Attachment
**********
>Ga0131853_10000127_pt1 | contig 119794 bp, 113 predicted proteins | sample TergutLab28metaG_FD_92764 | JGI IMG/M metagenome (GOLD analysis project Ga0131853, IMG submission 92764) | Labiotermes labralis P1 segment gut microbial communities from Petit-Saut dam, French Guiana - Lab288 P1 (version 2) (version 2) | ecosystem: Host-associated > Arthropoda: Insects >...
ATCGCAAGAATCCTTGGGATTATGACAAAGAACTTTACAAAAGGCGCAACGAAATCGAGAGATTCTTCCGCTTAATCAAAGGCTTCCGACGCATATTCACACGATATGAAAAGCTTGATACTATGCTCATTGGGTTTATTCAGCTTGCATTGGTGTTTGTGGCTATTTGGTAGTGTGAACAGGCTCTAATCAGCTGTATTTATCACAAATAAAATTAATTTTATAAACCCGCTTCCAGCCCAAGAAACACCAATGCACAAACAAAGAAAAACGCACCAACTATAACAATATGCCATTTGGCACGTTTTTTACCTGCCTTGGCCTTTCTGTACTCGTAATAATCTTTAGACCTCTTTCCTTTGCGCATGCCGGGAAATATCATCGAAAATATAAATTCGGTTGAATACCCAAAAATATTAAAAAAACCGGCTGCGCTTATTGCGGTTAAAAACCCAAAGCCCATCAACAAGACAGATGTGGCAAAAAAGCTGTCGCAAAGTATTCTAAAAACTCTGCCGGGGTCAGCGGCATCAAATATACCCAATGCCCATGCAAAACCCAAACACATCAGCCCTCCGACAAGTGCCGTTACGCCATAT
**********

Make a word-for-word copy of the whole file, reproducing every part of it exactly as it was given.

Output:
>Ga0131853_10000127_pt1 | contig 119794 bp, 113 predicted proteins | sample TergutLab28metaG_FD_92764 | JGI IMG/M metagenome (GOLD analysis project Ga0131853, IMG submission 92764) | Labiotermes labralis P1 segment gut microbial communities from Petit-Saut dam, French Guiana - Lab288 P1 (version 2) (version 2) | ecosystem: Host-associated > Arthropoda: Insects >...
ATCGCAAGAATCCTTGGGATTATGACAAAGAACTTTACAAAAGGCGCAACGAAATCGAGAGATTCTTCCGCTTAATCAAAGGCTTCCGACGCATATTCACACGATATGAAAAGCTTGATACTATGCTCATTGGGTTTATTCAGCTTGCATTGGTGTTTGTGGCTATTTGGTAGTGTGAACAGGCTCTAATCAGCTGTATTTATCACAAATAAAATTAATTTTATAAACCCGCTTCCAGCCCAAGAAACACCAATGCACAAACAAAGAAAAACGCACCAACTATAACAATATGCCATTTGGCACGTTTTTTACCTGCCTTGGCCTTTCTGTACTCGTAATAATCTTTAGACCTCTTTCCTTTGCGCATGCCGGGAAATATCATCGAAAATATAAATTCGGTTGAATACCCAAAAATATTAAAAAAACCGGCTGCGCTTATTGCGGTTAAAAACCCAAAGCCCATCAACAAGACAGATGTGGCAAAAAAGCTGTCGCAAAGTATTCTAAAAACTCTGCCGGGGTCAGCGGCATCAAATATACCCAATGCCCATGCAAAACCCAAACACATCAGCCCTCCGACAAGTGCCGTTACGCCATAT